Flood of 1997[edit]

Simplified map of downtown Grand Forks

The Red River Flood of 1997 devastated downtown Grand Forks. The entire district was inundated with several feet of water and a major fire destroyed eleven historic buildings. An iconic image of the flood was the flooded and charred shell of the old five-story Security Building on North Third Street.

After the flood, a renewed effort was put into revitalizing downtown. A new Grand Forks Corporate Center was built in the center of downtown to replace office space which had been destroyed by the flood and fire. Remodeling of the old Empire Theater, which had been started before the flood, was completed and the building became known as the Empire Arts Center. The roof of the City Center Mall was removed and historic storefronts were once again visible. Other building projects following the flood included a new office building for the Grand Forks Herald, a new office building for Grand Forks County, a new "Town Square" community plaza, and the remodeling of countless downtown properties including the Metropolitan Opera House and the former First National Bank (now Alerus Financial) building.

Historic district[edit]

The Downtown Grand Forks Historic District is a 80.4-acre (32.5 ha) historic district that was listed on the National Register of Historic Places in 2005. The area is also known as the Grand Forks Original Townsite and as the Central Business District.[1]

The National Register nomination includes some significant dates:[3]

  • 1872, when settlers staked claims on the Red River
  • 1875, when the town was platted
  • 1880, when the Saint Paul, Minneapolis, and Manitoba Railway reached the city and was constructed through the center of downtown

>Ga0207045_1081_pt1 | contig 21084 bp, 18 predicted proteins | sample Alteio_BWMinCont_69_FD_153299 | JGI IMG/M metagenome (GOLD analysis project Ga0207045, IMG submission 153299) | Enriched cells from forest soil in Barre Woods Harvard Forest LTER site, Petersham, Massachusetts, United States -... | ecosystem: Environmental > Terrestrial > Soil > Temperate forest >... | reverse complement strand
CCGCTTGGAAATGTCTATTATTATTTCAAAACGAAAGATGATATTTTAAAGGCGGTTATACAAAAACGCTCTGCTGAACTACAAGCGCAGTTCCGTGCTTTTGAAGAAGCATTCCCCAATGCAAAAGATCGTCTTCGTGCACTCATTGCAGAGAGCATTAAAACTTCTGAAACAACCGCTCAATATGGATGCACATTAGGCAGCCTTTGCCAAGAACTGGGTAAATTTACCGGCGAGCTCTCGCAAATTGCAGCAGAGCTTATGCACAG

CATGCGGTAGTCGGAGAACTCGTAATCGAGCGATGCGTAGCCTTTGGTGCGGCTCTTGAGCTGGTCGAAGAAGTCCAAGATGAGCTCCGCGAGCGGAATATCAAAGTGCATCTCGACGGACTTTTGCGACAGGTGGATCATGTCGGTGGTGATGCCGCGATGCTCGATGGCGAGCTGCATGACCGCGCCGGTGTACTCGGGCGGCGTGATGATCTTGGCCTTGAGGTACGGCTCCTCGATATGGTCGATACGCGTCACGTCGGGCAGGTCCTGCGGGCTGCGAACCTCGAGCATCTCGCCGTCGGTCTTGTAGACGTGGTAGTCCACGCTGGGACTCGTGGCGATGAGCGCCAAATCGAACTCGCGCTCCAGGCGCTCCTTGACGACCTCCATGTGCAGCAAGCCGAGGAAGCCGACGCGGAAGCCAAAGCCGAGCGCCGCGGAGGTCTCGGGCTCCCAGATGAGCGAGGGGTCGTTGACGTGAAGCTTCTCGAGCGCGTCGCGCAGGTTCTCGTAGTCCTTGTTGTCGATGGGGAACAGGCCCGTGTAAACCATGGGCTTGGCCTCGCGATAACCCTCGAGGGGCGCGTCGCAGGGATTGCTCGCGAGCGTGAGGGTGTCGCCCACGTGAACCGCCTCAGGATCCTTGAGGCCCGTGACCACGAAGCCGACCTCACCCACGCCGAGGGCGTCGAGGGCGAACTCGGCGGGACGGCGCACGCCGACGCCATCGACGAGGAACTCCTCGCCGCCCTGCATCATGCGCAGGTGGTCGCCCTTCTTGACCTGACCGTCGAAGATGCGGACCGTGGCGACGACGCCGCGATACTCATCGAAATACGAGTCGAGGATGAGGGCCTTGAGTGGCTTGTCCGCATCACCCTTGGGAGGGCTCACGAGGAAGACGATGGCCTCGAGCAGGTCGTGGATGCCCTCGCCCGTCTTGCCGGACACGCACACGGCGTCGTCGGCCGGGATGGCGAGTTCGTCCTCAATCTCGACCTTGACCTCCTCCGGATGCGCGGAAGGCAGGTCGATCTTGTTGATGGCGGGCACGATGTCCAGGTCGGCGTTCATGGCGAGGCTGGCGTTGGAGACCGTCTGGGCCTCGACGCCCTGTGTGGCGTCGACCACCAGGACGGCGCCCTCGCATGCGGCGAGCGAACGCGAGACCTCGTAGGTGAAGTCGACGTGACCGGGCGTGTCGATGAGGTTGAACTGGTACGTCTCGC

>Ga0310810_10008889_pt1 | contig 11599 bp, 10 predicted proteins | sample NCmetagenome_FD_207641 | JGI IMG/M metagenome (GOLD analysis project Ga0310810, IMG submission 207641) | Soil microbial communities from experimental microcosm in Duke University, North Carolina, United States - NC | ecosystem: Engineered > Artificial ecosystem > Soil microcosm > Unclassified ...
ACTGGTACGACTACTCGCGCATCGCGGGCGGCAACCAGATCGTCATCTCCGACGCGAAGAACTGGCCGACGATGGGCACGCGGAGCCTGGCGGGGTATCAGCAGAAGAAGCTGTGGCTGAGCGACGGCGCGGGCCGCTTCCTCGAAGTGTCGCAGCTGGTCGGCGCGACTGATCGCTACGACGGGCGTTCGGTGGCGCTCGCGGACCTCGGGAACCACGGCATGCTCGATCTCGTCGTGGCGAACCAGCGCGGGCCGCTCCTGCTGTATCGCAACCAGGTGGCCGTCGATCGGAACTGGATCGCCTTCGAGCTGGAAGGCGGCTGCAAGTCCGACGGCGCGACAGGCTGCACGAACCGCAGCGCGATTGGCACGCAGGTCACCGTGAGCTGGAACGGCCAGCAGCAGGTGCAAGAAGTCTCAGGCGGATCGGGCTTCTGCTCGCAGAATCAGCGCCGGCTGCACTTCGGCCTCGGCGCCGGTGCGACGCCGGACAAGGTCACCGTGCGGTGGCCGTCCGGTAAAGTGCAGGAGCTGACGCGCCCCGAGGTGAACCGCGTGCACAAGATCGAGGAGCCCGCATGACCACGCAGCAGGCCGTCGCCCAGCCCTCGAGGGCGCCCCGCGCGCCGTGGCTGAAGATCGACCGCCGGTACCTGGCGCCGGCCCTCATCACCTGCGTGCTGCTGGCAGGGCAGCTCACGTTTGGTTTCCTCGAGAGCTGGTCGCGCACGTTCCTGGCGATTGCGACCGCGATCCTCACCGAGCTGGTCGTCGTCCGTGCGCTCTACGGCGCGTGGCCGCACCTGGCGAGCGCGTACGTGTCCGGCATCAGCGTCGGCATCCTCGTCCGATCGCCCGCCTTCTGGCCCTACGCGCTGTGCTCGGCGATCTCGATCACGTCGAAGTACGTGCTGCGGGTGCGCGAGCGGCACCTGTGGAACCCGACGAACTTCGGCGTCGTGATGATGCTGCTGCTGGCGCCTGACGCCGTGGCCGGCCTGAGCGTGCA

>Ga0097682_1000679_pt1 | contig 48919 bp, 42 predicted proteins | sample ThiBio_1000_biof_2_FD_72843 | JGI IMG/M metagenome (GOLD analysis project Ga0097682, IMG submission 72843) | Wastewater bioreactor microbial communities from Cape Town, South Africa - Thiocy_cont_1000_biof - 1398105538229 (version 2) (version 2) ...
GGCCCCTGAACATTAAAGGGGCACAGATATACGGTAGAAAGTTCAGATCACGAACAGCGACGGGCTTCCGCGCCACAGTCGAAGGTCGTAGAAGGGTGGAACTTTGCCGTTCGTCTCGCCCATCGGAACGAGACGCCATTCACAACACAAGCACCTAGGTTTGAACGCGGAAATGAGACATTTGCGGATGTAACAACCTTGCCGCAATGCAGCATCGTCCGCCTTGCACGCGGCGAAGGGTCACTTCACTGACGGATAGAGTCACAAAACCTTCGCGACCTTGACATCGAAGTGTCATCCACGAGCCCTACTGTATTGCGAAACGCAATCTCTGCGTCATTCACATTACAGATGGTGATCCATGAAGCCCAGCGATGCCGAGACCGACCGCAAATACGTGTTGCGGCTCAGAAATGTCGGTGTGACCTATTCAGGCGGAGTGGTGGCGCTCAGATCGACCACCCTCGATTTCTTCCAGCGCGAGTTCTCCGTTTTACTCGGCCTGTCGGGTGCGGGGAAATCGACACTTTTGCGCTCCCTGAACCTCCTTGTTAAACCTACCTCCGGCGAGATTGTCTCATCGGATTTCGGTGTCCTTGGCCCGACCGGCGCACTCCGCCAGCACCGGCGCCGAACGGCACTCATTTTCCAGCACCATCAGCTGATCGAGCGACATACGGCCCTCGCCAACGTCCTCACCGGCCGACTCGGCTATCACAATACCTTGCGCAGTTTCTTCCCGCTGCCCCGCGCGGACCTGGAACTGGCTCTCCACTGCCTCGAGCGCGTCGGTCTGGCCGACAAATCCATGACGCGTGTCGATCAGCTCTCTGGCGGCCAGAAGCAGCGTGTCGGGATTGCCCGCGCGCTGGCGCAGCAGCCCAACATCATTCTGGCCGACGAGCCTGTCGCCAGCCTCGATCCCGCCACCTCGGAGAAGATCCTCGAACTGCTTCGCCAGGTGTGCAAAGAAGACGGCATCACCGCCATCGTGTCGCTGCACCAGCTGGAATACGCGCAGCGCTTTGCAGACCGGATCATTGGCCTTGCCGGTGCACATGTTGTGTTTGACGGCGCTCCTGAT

• 1885, when a branch line of the Northern Pacific Railway reached the town
  • 1997, when the Red River flood covered all of downtown, and the resulting flood and fire damage brought significant destruction and then reconstruction

Architects who designed buildings in the area include Buechner & Orth, Joseph Bell DeRemer, Cass Gilbert, Theodore B. Wells, and others.[3]

When listed, the district included 42 contributing buildings, four contributing structures, and 15 non-contributing buildings.[1] The area was surveyed in a 1981 study of Downtown Grand Forks historical resources. [2]

Downtown today[edit]

In recent years, a number of new stores and restaurants have opened up downtown:

Amazing Grains - A natural foods store
Dakota Harvest Bakers - Restaurant and Bakery
The Toasted Frog - Bar and Restaurant
Urban Stampede - Coffee house
Bonzer's - Bar and Sandwich Pub
Drea's Hookah Lounge
Rhombus Guy's - Pizza, Panini's, and Bar
Giuseppe's - Italian Restaurant
Babylon - Middle-eastern Cuisine
Mamma Maria's - Italian Restaurant (located in East Grand Forks, MN)

The city has recently been encouraging the construction of new apartments and condos in the downtown area. Several new and remodeled buildings offer upscale housing in stand-alone buildings or above businesses for varying prices.

Also, a farmer's market is held every Saturday (9AM to 2PM) from mid-June to mid-September in the Town Square on the corner of 3rd Street S. and DeMers Avenue.[4]

Each June, the downtown area and the neighboring Greater Grand Forks Greenway play host to the Grand Cities Art Fest.

Buildings[edit]

External links[edit]

Notes[edit]

  1. ^ a b c "National Register Information System". National Register of Historic Places. National Park Service. 2009-03-13. 
  2. ^ a b Norene Roberts and Joe Roberts (November 30, 1981). "National Register of Historic Places: Downtown Grand Forks MRA". National Park Service. 
  3. ^ a b c d Ann Emmons and Jed Little (July 2005). "National Register of Historic Places Registration: Downtown Grand Forks Historic District / Grand Forks Original Townsite / Central Business District (CBD)". National Park Service.  and Accompanying 13 photos from 2004
  4. ^ "Family Fun". Greater Grand Forks Convention & Visitors Bureau. Retrieved 2007-06-05.